- Stop incarcerating poor and unemployed men for delinquent child support debt. Experts recommend that states stop considering incarceration “voluntary unemployment” and stop accruing child support when a parent is incarcerated.
- Forgive existing child support debt that is owed to the states (and not the children) and allow families receiving TANF to receive all child support instead of directing that payment to the state as reimbursement.
- Help fathers find and maintain employment so that they can pay child support. Work-oriented programs for unemployed noncustodial dads who owe child support debt have been shown to increase their employment rates and increase the amount and frequency of child support payment.
This Father’s Day, let’s move away from a child support system that treats noncustodial fathers like “deadbeat dads” and instead recognize that dads can make more significant contributions to their children’s lives if child support policies address barriers. To pay child support and foster their children’s well-being, low-income dads need a child support enforcement system that supports work, allows them to save money, and encourages them to engage with their children.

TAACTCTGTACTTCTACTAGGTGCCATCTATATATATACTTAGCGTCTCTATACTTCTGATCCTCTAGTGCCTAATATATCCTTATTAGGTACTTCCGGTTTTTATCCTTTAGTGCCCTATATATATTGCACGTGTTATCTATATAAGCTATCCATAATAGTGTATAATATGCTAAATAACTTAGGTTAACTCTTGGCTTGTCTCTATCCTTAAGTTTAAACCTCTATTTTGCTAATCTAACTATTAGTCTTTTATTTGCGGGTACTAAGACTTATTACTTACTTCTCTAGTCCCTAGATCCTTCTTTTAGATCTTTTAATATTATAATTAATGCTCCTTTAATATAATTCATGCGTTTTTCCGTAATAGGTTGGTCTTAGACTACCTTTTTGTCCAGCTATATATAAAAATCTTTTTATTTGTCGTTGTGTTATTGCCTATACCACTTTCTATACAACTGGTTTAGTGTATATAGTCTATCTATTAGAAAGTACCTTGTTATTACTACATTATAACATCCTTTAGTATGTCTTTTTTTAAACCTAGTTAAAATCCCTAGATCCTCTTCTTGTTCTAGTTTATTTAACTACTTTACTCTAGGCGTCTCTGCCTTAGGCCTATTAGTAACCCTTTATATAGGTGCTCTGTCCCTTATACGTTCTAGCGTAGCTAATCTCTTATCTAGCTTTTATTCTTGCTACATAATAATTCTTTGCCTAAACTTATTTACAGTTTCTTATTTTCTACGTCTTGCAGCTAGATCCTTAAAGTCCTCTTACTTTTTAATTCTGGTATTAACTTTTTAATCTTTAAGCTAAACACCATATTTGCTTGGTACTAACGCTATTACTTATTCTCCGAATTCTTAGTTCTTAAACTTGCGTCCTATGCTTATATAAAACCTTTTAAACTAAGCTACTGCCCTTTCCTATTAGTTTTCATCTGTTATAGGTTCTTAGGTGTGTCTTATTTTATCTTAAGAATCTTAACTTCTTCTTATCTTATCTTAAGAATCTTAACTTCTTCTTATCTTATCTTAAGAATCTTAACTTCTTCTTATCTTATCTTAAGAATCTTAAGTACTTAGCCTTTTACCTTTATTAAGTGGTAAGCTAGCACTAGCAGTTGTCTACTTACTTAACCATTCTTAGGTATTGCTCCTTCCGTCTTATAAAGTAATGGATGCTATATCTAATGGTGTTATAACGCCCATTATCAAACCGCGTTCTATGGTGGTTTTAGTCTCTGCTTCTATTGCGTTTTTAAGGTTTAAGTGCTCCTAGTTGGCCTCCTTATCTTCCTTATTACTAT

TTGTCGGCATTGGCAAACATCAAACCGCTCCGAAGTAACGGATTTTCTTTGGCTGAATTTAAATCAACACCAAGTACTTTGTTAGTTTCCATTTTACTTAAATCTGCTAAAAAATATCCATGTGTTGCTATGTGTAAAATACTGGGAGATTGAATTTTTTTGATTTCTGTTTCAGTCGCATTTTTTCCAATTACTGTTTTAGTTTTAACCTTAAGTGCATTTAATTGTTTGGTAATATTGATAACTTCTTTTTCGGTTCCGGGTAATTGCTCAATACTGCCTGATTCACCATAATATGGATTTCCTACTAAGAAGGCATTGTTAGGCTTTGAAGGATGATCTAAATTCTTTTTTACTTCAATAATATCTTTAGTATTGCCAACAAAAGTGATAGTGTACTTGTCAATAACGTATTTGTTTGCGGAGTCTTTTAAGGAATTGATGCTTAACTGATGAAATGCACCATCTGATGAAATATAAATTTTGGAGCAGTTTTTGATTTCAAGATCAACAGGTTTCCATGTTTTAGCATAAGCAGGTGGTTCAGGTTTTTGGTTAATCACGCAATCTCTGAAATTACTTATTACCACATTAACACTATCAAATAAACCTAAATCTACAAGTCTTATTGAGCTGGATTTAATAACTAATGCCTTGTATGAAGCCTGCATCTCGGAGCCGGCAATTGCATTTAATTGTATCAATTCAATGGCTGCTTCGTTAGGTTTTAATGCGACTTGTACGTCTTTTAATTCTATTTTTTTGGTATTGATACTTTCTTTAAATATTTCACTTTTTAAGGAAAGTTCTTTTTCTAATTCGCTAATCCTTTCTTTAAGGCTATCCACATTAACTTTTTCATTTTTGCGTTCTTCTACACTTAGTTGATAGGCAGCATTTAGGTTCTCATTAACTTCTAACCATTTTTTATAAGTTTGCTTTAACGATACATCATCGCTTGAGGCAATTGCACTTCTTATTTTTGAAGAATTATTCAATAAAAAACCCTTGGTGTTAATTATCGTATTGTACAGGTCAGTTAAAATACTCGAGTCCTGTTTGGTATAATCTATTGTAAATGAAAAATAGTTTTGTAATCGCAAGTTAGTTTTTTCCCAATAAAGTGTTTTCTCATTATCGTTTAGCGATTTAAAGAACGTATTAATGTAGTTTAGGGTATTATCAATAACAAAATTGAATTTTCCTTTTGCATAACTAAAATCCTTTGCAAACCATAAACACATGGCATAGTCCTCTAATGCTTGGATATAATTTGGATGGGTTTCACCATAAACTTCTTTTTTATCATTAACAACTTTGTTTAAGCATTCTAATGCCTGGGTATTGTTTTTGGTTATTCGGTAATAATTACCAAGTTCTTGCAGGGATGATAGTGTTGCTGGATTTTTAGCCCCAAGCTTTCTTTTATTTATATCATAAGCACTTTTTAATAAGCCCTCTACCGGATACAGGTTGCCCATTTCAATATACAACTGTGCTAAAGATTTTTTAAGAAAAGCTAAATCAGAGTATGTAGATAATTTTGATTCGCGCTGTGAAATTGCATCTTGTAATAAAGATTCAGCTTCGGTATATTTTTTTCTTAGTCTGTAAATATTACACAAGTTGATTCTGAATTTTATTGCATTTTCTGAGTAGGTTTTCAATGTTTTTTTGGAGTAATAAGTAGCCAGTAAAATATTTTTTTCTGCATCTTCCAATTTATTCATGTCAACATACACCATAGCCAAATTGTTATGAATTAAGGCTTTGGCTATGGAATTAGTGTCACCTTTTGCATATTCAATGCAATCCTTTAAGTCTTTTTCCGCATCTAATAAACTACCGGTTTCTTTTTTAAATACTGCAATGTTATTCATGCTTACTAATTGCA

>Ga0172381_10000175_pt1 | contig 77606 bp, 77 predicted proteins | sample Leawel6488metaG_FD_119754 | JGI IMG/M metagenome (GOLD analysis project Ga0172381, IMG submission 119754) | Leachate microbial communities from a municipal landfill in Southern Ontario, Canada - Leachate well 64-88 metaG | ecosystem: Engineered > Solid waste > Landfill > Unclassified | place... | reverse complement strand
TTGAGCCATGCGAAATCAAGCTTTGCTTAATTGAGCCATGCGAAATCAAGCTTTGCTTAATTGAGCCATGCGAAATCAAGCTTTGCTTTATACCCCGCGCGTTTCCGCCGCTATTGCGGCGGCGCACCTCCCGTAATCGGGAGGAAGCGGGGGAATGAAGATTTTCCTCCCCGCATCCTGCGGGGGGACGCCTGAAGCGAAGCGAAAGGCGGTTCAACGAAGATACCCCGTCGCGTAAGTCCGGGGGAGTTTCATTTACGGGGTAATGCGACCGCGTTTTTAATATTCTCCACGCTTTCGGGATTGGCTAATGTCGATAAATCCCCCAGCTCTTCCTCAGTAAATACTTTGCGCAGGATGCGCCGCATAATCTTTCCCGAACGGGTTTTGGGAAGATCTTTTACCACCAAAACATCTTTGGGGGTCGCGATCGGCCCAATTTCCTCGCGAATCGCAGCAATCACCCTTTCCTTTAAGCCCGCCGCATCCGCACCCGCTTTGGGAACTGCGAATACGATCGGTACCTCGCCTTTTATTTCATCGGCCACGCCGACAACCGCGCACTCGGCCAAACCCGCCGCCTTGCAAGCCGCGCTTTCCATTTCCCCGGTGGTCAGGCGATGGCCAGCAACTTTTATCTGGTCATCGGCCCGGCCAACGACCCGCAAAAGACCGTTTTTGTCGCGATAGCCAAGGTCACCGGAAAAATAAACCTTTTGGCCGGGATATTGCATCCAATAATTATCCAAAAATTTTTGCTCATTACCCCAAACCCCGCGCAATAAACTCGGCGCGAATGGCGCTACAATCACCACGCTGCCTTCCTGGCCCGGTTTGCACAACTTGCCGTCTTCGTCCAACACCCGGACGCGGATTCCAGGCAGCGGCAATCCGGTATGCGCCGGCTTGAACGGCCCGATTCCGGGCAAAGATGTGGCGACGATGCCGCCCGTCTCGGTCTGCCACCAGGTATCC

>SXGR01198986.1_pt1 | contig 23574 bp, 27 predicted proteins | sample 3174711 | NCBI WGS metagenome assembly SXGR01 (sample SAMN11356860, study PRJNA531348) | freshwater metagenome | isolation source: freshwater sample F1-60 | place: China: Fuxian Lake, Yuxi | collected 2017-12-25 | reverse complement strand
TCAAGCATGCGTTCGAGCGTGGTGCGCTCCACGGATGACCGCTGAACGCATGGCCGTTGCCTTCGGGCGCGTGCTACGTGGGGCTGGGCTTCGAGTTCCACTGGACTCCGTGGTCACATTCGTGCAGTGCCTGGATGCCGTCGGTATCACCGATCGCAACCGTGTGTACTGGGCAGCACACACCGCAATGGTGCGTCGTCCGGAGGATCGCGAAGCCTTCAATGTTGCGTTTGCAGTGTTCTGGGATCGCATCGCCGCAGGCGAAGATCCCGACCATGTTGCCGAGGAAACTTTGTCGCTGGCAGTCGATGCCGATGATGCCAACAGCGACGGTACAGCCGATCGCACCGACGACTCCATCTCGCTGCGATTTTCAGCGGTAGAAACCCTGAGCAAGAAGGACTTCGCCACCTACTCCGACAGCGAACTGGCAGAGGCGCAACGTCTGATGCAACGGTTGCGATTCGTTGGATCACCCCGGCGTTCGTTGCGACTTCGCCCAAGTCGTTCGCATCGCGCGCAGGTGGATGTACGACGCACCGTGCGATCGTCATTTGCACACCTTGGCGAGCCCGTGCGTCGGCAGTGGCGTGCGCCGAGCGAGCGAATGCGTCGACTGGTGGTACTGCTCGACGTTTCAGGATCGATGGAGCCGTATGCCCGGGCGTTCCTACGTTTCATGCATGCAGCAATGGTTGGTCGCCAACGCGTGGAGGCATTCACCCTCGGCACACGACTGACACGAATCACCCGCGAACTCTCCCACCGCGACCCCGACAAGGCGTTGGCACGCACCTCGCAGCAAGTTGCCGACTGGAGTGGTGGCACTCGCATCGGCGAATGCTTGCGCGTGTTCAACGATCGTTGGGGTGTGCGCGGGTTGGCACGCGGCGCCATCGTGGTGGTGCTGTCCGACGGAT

Kevin Johnson, 30, far left, and Milan Woodard, 31, second from left, listen with a group of other men during a Fathers' Support Center session on Sept. 30, 2015 in Wellston, Missouri. Johnson and Woodard both accrued child support debt while they were incarcerated and are in a program at the nonprofit that helps them find a job, develop strategies for handling their arrears, and work on their parenting skills. Photo by Whitney Curtis for The Washington Post via Getty Images